Monday Briefing: Kimberle Weeks Is Arraigned, County Firefighters Get a Contract, Youth Orchestra’s Chamber Players In Concert
FlaglerLive | June 1, 2015
Today’s weather (and all weekend): partly cloudy, Highs in mid-80s, lows in low 70s. Details here.
Today’s fire danger is Low. Flagler County’s Drought Index is at 525 (and climbing)
The weather in Nekemte, Ethiopia: high 66, low 55. Details.
The OED’s Word of the Day: quiddle, v..
The Live Community Calendar
Today’s jail bookings.
Today’s Briefing: Quick Links
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Note: all government meetings noticed below are free and open to the public unless otherwise indicated.
The Flagler County Commission meets at 9 a.m. Flagler County Health Department Director Patrick Johnson will give an update on the department. Emergency Management Director Kevin Guithrie will talk about hurricane preparedness, with the hurricane season beginning today and running through November 1. The commission is expected to ratify a three-year contract with its firefighters’ union. The contract provides for raises reanging from under 1 percent to just under 14 percent over the next four years, depending on the position and the individual, in a plan the county administrator describes as a “salary compression.” The plan will cost the county an additional $228,000 over the next four years. The contract and a chart with the expected pay raises (at bottom of the document) is available here. The commission will also approve submission for a $750,000 grant to expand the Carver Center, also known as the Carver Gym, in Bunnell. The full agenda and back-up materials are here.
Note: a county commission meeting previously scheduled for 1 p.m. has been cancelled.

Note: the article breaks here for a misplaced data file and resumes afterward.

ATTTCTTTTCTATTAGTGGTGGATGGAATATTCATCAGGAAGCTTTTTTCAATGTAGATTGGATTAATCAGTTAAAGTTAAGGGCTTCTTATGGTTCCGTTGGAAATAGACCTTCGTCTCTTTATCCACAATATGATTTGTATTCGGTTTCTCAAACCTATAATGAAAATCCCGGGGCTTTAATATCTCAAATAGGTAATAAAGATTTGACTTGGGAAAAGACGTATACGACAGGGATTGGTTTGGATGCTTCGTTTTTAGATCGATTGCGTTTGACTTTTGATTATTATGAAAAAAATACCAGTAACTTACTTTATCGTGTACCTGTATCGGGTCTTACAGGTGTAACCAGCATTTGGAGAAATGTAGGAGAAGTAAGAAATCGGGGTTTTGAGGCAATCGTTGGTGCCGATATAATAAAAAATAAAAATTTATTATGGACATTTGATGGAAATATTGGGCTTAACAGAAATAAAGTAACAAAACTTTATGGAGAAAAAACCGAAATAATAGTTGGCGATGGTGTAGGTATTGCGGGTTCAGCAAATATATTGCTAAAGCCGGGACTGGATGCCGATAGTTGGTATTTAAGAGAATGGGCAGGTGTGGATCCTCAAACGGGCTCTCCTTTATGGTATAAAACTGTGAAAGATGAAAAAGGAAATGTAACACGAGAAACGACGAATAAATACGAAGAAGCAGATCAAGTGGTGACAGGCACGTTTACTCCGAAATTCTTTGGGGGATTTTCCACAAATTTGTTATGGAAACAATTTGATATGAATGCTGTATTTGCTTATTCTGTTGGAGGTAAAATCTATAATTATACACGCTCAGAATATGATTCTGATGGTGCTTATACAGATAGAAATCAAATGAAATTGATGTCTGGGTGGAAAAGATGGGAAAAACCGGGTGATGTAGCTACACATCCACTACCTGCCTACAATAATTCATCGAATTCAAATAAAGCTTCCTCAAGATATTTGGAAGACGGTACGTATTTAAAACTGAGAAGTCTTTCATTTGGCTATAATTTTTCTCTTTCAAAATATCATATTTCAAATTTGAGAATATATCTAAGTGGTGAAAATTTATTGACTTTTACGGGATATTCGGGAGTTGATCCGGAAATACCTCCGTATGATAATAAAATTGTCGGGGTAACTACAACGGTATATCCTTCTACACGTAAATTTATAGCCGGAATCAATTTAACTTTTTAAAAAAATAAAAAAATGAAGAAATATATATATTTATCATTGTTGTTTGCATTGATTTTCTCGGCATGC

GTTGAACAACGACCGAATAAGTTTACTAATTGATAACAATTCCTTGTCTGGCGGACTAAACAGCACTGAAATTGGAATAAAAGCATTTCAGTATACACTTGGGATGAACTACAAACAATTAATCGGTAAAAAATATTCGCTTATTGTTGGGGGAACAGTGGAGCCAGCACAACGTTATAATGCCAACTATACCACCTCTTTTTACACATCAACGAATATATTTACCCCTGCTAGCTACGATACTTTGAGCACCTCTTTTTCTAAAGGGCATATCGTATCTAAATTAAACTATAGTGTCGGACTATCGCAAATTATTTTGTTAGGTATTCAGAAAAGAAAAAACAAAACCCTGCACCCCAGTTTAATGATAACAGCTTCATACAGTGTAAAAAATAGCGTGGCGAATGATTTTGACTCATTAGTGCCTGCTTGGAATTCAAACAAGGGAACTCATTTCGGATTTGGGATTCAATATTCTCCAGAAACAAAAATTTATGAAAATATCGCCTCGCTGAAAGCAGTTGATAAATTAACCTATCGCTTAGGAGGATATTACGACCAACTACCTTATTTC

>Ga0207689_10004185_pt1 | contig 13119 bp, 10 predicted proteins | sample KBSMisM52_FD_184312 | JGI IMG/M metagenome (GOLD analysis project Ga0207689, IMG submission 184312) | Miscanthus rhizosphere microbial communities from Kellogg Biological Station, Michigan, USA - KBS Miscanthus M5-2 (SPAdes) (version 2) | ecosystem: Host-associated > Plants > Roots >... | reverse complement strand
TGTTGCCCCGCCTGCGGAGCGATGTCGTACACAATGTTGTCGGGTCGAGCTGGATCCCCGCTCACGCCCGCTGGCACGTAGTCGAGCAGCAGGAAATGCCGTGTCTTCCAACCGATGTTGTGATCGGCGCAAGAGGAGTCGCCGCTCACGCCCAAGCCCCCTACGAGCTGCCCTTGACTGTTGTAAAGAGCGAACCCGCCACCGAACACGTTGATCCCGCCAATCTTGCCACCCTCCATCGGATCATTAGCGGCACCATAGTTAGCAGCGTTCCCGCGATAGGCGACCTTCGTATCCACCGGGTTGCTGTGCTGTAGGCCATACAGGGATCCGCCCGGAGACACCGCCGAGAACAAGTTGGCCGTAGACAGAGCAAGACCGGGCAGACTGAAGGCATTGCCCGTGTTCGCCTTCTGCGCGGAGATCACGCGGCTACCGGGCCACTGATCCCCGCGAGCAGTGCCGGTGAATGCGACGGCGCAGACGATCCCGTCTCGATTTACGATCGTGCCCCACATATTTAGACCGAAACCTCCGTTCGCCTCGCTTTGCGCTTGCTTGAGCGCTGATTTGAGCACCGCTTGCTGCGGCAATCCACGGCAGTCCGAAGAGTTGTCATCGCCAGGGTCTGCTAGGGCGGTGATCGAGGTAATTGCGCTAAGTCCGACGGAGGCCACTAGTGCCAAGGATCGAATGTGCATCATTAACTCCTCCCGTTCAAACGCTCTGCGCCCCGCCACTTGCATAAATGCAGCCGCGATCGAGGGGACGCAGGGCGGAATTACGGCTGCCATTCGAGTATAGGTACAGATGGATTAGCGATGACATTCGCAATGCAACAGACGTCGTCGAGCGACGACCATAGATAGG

Flagler Beach’s Economic Development Task Force meets at 3 p.m. The city’s website calendar lists neither a place nor an agenda. Call the city 386-517-2000, extension 233, for details.
The Flagler Youth Orchestra’s annual chamber music recital, featuring 24 trios, quartets and a few larger groups, takes place at 5:30 p.m. at the Palm Coast Seventh Day Adventist Church at 5650 Belle Terre Parkway. Admission is free will offering. Eighty-six students are participating, some of them in more than one group. The recital showcases the only student-centered chamber music performances of the year in the county, and caps a chamber music camp the Youth Orchestra conducts at the end of each school year.
Sports Leadership Academy Night at Indian Trails Middle School, 6 p.m.
James McDevitt, 23, formerly of Palm Coast’s P Section, was sentenced Friday to 40 years in prison for the 2013 rape of a woman in Flagler Beach. He’s being credited for two years in jail, and so may leave prison, with good behavior, after 32 years, having served the minimum required 85 percent of the sentence.
Joseph Frank Bova, accused of the 2013 execution-style shooting of Mobil gas station clerk Zuheily Rosado, will be reevaluated for mental illness before the murder case proceeds, the Observer’s Jonathan Simmons reported Friday. His attorney, Raymond Warren, said “jail officials have noted signs of severe mental illness, despite the fact that a treatment facility that had initially noted Bova as incompetent had at one point cleared him to stand trial.”
Palm Coast synchronized swimmer Victoria Woroniecki makes U.S. National Team: The 10-member team includes girls ages 13 to 15. Victoria is 14. “The local team meets at the Belle Terre Swim and Racquet Club in Palm Coast, where Victoria practices for four-and-a-half hours each day,” the News-Journal’s Shaun Ryan reports. “Afterward, she has just enough time to eat dinner and get homework done before turning in for the night. Through it all, she maintains a 4.3 grade-point average.” (Story is paywall-protected.)
Channel 13’s Jason Wheeler featured Dakota Baker, a fifth-grader at Belle Terre Elementary School, who showed off her class’ growing energy garden on Friday. “Solar wind and power help run the lights and cameras where the students can see how the garden is growing from inside their classroom. The garden might seem simple, but it also ignites a learning passion within the students.”